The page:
Tuesday, February 3, 2009

What's your excuse for not growing mangoes

It doesn't matter if you live in the tropics, sub-tropics or arctic (well maybe that's exaggerating a little bit), whether you have a big yard or no yard at all - you really don't have an excuse for not growing this delectable (and possibly best fruit in the world).

How can that be, well there are various 'Condo Mango' varieties, so named because even condo owners can grow these in a container on their patio/balcony and bring it in during cold weather.
Here's a very good link with excellent information about all the mango varieties, look for the Condo Mangoes section.

This is a picture of my Lancetilla Mango, which can be maintained at just 10 feet - its a semi-dwarf. I bought this little tree at Lowes last summer, its now been in the ground just under 1 year and its filled with flowers and little developing fruit. Just a couple of crops (maybe even one) will make up and exceed what I paid for it. This little tree is capable of bearing 5 lb blood red fruit !

On my "wanted" list are:

1. Mallika (in India its ripened in camel dung! I'll stick with a dark cardboard box thank you.)
2. Glen (not dwarf, but can be maintained at 15 feet).
3. Nam Doc Mai


  1. I must admit that my eyes widened just a little bit when I got to the camel dung part. I've never heard of that, and yes, I do grow mangoes in India! Not the 'Mallika', but plenty of other varieties. (And sadly all of them threaten to take up almost my entire garden ... I must look out for the Condo mangoes)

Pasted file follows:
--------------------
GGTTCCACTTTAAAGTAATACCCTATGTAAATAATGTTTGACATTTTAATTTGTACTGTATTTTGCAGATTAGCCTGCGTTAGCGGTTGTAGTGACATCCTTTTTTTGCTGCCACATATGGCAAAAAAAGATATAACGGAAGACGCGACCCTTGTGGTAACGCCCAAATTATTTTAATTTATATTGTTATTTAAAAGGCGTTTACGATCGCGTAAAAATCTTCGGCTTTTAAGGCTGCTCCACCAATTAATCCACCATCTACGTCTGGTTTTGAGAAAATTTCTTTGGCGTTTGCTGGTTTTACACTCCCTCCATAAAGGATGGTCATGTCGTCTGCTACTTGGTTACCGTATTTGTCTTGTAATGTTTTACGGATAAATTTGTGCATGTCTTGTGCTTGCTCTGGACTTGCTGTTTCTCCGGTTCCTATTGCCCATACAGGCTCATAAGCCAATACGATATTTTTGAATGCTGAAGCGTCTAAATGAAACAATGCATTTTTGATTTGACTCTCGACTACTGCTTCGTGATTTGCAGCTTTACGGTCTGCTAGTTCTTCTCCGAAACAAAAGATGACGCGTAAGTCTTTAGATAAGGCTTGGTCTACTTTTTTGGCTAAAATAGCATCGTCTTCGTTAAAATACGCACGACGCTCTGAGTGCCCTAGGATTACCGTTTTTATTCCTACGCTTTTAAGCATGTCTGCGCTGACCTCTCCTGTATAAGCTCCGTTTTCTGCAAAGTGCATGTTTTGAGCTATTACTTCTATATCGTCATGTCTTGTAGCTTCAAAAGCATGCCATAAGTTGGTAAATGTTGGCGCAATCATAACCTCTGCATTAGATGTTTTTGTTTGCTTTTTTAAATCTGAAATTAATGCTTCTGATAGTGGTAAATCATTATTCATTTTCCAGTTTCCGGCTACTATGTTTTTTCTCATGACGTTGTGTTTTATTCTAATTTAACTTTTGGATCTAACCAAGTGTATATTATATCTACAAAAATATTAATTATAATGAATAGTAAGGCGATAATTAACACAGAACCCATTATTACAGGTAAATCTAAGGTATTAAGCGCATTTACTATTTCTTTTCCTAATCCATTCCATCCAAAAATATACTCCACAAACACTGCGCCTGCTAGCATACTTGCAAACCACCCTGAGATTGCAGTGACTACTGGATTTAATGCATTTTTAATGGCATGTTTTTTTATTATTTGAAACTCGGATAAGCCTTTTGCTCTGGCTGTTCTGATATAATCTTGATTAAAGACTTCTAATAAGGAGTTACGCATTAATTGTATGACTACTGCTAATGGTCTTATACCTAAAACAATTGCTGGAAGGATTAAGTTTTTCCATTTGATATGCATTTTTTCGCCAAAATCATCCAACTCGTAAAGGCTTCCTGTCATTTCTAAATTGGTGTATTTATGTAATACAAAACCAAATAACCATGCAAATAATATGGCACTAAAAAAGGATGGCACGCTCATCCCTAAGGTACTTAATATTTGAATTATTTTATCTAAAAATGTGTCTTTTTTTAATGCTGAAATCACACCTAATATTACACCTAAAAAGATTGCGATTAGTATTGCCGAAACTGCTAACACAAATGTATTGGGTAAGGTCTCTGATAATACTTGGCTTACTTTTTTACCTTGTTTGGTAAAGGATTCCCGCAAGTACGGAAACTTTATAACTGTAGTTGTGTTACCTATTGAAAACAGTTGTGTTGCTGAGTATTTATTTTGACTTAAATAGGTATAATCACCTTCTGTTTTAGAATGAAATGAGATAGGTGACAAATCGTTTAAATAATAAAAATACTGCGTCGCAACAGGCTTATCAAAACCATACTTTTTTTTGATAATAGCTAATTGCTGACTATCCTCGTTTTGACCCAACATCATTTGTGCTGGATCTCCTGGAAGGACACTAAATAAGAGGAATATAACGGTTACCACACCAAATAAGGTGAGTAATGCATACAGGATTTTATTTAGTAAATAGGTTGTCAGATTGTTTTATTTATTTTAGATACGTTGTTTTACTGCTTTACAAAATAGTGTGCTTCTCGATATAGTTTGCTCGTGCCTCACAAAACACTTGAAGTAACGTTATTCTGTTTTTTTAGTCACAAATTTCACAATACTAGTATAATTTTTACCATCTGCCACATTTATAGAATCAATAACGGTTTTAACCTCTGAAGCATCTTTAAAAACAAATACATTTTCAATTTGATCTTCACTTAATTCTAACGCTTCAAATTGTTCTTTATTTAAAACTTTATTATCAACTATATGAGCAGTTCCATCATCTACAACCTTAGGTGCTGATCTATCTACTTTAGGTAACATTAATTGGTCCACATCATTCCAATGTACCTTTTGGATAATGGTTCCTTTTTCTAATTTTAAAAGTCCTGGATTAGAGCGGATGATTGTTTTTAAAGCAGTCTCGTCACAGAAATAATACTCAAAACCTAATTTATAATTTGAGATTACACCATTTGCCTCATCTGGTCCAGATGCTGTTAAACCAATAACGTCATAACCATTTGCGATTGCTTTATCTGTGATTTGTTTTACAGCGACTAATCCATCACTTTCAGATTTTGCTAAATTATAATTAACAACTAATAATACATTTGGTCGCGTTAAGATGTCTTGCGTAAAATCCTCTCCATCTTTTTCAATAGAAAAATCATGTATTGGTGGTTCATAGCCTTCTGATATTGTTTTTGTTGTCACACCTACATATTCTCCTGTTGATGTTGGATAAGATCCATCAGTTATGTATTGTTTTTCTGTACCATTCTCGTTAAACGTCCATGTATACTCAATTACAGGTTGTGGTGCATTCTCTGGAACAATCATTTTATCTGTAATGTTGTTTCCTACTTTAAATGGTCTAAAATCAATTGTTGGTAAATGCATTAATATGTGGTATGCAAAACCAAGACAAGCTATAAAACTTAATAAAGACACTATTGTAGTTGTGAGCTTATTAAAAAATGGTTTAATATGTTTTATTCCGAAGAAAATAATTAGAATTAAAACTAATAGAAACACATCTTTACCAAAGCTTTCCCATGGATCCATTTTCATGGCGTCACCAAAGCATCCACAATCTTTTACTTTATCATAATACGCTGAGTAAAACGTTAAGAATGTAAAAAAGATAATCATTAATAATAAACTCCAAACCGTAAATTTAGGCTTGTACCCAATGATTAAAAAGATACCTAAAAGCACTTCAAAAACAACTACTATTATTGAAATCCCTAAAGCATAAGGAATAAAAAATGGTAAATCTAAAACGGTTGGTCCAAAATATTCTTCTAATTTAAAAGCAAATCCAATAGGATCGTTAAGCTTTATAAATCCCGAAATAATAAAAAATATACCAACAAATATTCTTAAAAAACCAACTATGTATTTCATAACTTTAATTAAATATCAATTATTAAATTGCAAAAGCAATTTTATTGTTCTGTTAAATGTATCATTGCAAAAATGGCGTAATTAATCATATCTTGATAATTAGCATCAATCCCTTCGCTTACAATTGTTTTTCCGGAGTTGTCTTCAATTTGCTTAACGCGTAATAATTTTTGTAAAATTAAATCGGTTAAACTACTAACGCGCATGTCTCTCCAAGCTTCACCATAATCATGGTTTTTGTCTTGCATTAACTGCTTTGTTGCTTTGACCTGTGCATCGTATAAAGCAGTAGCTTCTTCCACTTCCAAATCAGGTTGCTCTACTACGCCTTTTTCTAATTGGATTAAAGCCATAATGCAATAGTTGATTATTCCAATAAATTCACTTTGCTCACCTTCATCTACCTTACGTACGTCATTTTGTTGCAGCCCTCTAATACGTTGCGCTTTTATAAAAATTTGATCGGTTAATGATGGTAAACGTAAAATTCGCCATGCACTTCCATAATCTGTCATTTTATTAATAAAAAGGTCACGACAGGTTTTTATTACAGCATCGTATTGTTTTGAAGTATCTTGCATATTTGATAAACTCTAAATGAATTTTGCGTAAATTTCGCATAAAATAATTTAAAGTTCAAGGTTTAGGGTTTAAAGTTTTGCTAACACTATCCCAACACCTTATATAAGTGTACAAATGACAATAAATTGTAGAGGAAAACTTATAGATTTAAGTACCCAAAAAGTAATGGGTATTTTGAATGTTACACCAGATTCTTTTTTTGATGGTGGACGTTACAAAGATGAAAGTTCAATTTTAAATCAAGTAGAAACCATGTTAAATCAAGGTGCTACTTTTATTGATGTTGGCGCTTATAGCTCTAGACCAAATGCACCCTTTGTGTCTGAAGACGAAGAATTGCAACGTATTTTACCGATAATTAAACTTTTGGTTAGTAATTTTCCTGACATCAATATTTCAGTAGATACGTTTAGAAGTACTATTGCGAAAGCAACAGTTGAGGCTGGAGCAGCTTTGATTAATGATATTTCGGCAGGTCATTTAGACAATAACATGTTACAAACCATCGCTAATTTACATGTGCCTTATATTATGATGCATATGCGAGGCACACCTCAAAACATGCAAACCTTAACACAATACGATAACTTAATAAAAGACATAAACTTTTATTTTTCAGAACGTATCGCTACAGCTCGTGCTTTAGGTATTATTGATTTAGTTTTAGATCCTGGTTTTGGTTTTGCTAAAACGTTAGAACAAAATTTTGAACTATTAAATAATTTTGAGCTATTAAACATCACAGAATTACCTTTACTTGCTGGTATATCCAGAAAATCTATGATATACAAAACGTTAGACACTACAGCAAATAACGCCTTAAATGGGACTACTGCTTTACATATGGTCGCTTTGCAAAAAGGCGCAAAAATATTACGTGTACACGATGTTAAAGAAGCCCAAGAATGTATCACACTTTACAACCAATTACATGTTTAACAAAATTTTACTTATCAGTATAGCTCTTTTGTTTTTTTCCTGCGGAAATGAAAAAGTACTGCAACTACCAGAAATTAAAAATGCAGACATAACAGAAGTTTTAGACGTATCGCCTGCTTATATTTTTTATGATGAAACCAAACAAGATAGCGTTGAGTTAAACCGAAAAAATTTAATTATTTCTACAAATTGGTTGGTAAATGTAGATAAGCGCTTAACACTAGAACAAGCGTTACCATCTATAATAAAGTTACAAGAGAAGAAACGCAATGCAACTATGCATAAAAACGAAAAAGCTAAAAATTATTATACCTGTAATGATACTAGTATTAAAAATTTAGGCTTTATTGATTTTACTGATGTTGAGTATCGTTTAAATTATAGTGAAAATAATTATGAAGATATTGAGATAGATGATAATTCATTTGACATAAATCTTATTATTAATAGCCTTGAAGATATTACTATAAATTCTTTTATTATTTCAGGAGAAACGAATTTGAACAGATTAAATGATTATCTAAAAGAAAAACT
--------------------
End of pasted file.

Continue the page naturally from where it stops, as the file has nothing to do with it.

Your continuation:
2. Hi Sunita, yes I was also amazed by the camel dung part :) Here's another excellent link with information about mangoes. http://www.toptropicals.com/html/toptropicals/articles/fruit/varieties_mango.htm

    According to them, it has superb flavour, unparalleled disease resistance, its small but extremely productive - seems to be the perfect fit for a small backyard, or for a large backyard that has already been filled - you can always find a sunny spot to grow this little beauty.

    The Carrie variety is supposed to be the best tasting mango in existence, according to them its a dwarf - but I've seen a Carrie at Excalibur and it was defnitely not a dwarf, granted it was about 15 years old, but I guess it must be about 20 feet high with equal spread. Maybe it can be maintained smaller with pruning.